Additionally, Katz et al. explored how the BWC, a treaty prohibiting the development, production, and stockpiling of biological weapons, intersects with the UN Secretary General’s Mechanism. The authors discuss how these two entities can collaborate to enhance the prevention, detection, and response to potential deliberate biological events.
By expanding on these points, Katz et al. provide a comprehensive understanding of the relationship between the UN Secretary General’s Mechanism and the Biological Weapons Convention, shedding light on their combined efforts to address deliberate biological threats and ensure global security.
Where there is no allegation of state actors’ or military involvement, INTERPOL can provide support to its membership in the areas of prevention, preparedness, and response to biological incidents. INTERPOL’s primary aim is to advance international police cooperation to prevent and fight crime.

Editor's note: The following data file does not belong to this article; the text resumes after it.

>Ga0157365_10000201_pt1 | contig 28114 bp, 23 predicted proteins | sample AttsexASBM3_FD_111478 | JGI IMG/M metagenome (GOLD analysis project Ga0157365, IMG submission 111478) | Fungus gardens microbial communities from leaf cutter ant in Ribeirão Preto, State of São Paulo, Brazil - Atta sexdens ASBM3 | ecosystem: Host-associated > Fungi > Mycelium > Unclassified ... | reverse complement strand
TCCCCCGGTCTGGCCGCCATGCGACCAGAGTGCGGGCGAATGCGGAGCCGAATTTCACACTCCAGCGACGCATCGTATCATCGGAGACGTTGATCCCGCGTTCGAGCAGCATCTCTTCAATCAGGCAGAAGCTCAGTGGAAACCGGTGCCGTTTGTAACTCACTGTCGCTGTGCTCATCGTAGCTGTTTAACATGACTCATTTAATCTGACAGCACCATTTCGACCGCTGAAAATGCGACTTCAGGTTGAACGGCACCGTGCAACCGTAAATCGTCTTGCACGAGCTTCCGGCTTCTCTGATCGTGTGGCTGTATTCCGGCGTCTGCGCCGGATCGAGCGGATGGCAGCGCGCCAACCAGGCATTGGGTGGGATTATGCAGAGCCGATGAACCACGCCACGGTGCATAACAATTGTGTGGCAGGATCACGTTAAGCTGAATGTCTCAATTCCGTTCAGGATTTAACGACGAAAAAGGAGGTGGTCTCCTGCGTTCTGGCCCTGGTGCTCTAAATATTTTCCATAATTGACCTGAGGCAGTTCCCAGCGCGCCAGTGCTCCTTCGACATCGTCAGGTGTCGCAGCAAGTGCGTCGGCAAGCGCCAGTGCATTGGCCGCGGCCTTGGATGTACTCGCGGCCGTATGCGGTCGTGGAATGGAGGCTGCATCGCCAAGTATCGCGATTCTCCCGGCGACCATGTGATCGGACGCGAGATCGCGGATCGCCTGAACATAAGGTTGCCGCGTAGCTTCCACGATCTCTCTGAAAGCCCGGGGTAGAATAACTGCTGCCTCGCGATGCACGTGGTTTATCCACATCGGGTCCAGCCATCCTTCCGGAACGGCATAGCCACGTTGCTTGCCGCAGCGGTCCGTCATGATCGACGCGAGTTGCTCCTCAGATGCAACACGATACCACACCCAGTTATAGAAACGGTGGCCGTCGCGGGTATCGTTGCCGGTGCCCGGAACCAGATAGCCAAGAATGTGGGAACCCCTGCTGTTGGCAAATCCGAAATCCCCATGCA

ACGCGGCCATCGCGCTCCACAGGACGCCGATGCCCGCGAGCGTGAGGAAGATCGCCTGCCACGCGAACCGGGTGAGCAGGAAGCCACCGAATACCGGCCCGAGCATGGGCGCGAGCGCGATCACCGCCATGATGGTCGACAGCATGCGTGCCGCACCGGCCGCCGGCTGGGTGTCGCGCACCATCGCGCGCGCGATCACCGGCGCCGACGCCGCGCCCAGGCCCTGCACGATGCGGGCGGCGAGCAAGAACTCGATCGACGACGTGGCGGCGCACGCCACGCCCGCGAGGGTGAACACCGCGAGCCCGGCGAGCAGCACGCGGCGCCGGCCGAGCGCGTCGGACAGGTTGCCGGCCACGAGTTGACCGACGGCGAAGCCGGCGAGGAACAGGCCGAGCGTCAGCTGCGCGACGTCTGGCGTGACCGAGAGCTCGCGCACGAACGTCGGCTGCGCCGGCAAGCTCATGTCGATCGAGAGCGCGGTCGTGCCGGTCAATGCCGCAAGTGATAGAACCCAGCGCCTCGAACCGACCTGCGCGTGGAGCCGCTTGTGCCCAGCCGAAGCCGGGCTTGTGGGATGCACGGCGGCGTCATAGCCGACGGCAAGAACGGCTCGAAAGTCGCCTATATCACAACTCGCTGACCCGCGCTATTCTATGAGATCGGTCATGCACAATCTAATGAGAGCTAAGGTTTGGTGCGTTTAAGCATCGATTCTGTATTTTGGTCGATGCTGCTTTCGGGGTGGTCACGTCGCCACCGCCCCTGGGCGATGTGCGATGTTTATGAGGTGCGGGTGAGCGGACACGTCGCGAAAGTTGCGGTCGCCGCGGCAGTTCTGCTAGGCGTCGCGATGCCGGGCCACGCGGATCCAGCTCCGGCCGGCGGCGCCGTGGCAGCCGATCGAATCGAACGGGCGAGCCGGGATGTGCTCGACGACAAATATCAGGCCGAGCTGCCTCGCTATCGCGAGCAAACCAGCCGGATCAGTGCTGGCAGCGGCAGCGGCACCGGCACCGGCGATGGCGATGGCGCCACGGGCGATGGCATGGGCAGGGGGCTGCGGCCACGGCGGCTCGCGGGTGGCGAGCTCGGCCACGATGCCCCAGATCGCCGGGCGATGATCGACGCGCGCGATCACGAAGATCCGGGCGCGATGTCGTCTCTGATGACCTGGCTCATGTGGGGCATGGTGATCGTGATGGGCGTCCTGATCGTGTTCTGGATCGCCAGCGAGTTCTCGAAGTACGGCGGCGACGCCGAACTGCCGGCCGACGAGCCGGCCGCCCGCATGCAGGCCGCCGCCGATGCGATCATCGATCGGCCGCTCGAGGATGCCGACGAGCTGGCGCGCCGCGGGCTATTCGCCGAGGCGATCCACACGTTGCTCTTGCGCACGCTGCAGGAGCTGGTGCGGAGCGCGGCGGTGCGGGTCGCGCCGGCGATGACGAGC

This organization offers a range of technical and operational support to law enforcement authorities in member countries, such as targeted interagency training, expert investigative support, relevant data sharing capabilities and secure communications channels, that can be applied to the coordinated investigation of biological incidents.
With regards to operational response and investigative support, if required and in line with INTERPOL’s mandate and Constitution, INTERPOL officers from the relevant units can be deployed as part of an Incident Response Team to assist member countries in the event of a terrorist attack or criminal investigation involving biological material.
Framework for Outbreak Assessment